“We were able to chase up medicines that they might need and sign post to other help if we felt they needed it,” she adds.
Her team felt very welcomed by the hospital – right from the chief executive who made his support public, through to the communications department who managed internal publicity material and the ward discharge managers who welcomed them with open arms.
“The three ladies who worked with us were just lovely,” says Ms Bird. “They were all round the wards saying, ‘how can we help?’, and were a pleasure to work with.”
She feels they made a real difference – not just to individuals but also to the hospital as a whole. “I’ve just looked at the evaluation and over 12 weeks they helped 105 people, spent 420 hours on home visits and carried out 372 supporting tasks.
“We are a big hospital and 105 patients might not seem a massive amount but these are all people going home over the weekend when, as any bed manager will know, just three or four extra beds makes a real difference.”
Would she welcome them back for winter 2015-16? With open arms, she says. Ms Charville would love to make the service more sustainable. “Once it took off it really gathered momentum,” she says. “We did a similar scheme over at King’s Lynn Hospital. It was not a hotspot but they saw what we were doing at Peterborough and saw the value. We already had a hospital at home scheme there so we were able to upscale quickly.”
Commissioners agree that this is a service worth the investment. In June NHS Cambridgeshire and Peterborough Clinical Commissioning Group agreed to fund it again for five months over winter 2015-16. Tracy Dowling, chief operating officer for the CCG and chair of the Peterborough Systems Resilience Group, says: “The Red Cross scheme was very effective last winter in providing extra support to the hospital in discharging patients, and was well liked by patients. The SRG was keen to continue this scheme this year, and has made funding available from its operational resilience funding.”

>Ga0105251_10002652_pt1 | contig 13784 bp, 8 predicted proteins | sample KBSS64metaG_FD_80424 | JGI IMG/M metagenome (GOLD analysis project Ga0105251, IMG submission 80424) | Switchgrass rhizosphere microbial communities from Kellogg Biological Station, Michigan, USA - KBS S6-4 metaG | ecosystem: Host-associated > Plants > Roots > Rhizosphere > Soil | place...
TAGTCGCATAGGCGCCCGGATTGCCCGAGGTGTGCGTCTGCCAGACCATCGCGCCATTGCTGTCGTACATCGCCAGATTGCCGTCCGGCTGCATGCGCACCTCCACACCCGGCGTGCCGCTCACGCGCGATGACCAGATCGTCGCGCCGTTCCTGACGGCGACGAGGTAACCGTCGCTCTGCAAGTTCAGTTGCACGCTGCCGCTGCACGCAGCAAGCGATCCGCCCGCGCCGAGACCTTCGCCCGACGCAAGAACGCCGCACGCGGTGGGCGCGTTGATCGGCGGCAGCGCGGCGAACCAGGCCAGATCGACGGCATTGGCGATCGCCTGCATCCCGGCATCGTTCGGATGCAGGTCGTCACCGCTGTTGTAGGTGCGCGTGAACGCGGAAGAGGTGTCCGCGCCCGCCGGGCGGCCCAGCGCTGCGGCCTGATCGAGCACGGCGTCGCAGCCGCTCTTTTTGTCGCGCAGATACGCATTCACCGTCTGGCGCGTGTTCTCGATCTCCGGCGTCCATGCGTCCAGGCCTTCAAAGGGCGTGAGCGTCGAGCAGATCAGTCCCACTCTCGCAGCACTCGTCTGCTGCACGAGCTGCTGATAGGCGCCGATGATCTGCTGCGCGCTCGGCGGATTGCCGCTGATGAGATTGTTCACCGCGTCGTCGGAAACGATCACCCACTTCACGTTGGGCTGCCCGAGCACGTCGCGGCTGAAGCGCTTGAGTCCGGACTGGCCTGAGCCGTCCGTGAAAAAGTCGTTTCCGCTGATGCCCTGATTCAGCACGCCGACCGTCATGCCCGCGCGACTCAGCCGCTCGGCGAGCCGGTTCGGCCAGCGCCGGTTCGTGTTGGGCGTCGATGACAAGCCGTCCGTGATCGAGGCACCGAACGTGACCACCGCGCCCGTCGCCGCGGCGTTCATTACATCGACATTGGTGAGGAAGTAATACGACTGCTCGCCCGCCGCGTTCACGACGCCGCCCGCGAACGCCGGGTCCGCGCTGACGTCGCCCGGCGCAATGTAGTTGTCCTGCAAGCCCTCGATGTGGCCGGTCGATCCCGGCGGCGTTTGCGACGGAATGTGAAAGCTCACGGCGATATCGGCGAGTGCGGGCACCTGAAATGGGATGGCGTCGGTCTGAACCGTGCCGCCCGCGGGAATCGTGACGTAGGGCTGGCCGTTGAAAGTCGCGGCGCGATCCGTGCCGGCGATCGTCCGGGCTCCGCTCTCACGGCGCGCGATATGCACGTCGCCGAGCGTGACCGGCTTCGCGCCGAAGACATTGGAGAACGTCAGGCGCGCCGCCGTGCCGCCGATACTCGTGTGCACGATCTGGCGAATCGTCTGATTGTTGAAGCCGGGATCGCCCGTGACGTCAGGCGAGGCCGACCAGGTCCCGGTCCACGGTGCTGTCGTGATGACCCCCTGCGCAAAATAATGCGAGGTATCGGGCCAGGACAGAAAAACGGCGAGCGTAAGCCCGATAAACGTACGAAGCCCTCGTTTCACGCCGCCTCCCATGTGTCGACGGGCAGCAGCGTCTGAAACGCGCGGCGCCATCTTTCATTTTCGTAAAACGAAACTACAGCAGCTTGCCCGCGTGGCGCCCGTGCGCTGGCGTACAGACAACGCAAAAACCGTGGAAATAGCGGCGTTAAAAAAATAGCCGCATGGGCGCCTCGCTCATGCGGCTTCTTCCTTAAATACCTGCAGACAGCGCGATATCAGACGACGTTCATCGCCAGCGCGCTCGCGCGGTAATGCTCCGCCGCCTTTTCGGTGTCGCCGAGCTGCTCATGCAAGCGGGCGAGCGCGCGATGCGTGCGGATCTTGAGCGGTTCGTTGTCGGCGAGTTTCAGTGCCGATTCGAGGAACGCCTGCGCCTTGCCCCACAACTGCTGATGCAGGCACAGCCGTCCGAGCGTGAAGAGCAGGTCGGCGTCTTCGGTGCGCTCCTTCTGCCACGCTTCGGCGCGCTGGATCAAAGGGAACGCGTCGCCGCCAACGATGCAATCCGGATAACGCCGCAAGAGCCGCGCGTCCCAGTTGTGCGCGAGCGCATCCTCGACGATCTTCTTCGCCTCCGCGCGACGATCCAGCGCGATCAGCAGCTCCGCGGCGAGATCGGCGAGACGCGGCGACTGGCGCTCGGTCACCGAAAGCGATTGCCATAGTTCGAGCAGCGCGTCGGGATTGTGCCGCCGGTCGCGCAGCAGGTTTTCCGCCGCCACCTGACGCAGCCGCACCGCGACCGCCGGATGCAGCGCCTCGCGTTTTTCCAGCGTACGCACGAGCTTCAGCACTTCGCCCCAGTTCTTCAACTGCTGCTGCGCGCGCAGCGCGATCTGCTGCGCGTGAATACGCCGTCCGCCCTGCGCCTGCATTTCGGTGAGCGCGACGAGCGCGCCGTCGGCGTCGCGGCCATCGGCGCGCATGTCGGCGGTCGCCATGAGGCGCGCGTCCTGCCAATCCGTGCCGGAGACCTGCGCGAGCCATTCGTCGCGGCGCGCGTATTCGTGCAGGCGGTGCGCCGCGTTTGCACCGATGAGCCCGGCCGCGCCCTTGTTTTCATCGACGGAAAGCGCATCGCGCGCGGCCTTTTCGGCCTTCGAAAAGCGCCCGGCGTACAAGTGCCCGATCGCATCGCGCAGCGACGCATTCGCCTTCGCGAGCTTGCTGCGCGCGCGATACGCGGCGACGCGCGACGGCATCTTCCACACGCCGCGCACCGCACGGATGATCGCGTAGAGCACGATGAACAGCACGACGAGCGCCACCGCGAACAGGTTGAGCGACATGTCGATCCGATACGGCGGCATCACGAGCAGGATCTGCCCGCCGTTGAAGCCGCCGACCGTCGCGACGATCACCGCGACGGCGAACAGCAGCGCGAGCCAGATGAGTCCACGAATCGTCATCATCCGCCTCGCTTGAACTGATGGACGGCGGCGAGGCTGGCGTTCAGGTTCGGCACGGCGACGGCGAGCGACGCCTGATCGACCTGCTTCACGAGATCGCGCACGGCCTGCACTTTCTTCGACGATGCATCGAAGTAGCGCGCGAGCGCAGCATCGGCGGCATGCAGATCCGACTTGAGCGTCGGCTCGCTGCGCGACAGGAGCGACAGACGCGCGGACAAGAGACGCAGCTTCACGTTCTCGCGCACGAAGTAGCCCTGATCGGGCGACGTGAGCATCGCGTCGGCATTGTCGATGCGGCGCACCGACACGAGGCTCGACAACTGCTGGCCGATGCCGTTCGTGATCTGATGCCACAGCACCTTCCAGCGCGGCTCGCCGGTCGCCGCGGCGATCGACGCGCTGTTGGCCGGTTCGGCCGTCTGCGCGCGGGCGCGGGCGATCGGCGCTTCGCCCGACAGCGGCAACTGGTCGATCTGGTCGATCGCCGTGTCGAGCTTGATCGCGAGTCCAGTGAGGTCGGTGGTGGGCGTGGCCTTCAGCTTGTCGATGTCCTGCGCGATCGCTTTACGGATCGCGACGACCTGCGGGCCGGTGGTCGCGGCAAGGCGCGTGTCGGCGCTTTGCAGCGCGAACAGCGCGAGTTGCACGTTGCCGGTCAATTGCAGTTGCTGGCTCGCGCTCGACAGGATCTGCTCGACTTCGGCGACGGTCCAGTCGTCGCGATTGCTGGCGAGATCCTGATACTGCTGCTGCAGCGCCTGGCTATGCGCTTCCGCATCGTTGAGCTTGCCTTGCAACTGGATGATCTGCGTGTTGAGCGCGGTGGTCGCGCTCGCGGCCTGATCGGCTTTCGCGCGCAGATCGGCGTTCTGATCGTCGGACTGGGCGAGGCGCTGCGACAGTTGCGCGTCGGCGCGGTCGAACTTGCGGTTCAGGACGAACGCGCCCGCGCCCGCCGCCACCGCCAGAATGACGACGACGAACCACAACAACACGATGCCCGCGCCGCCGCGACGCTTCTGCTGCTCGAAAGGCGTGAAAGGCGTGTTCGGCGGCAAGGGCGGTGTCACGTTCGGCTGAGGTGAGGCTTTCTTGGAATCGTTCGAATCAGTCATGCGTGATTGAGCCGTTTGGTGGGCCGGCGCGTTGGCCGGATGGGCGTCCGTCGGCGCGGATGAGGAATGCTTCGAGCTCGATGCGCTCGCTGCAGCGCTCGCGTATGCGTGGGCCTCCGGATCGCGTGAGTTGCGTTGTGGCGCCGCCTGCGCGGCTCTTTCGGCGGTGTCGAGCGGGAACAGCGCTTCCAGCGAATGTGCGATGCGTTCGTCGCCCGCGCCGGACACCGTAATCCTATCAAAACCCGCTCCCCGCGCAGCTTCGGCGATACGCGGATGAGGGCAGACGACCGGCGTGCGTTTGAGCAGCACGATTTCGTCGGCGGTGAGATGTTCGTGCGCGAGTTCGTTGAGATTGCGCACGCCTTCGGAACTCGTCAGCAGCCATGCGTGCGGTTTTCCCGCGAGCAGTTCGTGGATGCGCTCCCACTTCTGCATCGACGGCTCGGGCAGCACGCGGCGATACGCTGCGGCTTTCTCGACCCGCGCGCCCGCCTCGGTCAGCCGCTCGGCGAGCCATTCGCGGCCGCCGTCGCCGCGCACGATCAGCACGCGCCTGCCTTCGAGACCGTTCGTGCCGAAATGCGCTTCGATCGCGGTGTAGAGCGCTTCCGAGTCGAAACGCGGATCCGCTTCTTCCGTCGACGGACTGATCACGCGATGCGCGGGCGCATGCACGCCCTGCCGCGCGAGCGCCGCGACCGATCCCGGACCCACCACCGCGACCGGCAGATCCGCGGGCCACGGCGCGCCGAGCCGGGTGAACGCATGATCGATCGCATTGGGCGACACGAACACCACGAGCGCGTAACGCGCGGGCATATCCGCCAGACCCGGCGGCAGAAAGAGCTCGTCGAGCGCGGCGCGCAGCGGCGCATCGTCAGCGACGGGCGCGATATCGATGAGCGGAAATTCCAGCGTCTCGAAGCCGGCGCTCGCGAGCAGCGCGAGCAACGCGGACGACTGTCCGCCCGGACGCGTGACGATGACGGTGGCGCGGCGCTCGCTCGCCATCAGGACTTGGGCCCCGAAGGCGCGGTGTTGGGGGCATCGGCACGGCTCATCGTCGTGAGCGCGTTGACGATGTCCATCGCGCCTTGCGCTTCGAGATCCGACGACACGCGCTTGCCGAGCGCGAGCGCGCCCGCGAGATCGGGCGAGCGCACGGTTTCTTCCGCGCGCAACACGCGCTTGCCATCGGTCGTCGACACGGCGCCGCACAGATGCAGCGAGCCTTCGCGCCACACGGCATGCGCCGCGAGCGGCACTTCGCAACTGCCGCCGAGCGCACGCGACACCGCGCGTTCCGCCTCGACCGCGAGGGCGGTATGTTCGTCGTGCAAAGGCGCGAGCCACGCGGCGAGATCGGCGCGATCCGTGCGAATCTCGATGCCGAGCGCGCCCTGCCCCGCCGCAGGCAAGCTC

Nationally, the initiative exceeded its target of helping 8,862 people – the final total was 9,159 and nearly 500 volunteers joined the scheme. The Cabinet Office has reviewed a national evaluation report and plan to run “lessons learned” workshops this month. Ms Collins met with NHS England chief executive Simon Stevens to discuss them.
One of these is debunking myths about the voluntary sector. Ms Collins says: “The historical divide between health and social care means that not everyone in the NHS is used to working with the voluntary sector and there have been times when, for example, we have had to reassure the hospital that all our volunteers are fully trained and Disclosure and Barring Service checked.
‘We would like to approach this winter in a planned way. We are much more business ready now’
“Debunking myths about the voluntary sector is a major part of the cultural shift we need to see if future such collaborations are to be successful.”
In one or two trusts, the message that the charities were there to help did not seem to have filtered down from chief executives to front line discharge managers, she adds. The result was that the services were slower to get going than might have been the case with better communication.
Now the Red Cross wants to get services commissioned sustainably. Winter pressures funding allows the charity to scale up its support to A&Es during a particularly busy period, but ultimately these schemes should be seen more as a core part of patient care.
“Last winter we were highly reactive,” says Ms Collins. “We would like to approach this winter in a planned way. We are much more business ready now.” To a degree this is happening already. Witness the new contract in Peterborough – other CCGs are considering similar proposals. Last winter’s experience led five trusts to create a partnership with the Red Cross to support patient flows.
This will not be the last time A&Es across the UK face increased pressures, and it is likely there will be a need for similar support again. With preparations for winter 2015-16 already underway, will this year prove to be the year when early collaboration between the NHS and charity partners finally changes the record on winter pressures?
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Supplement: The voluntary sector provides winter pressure relief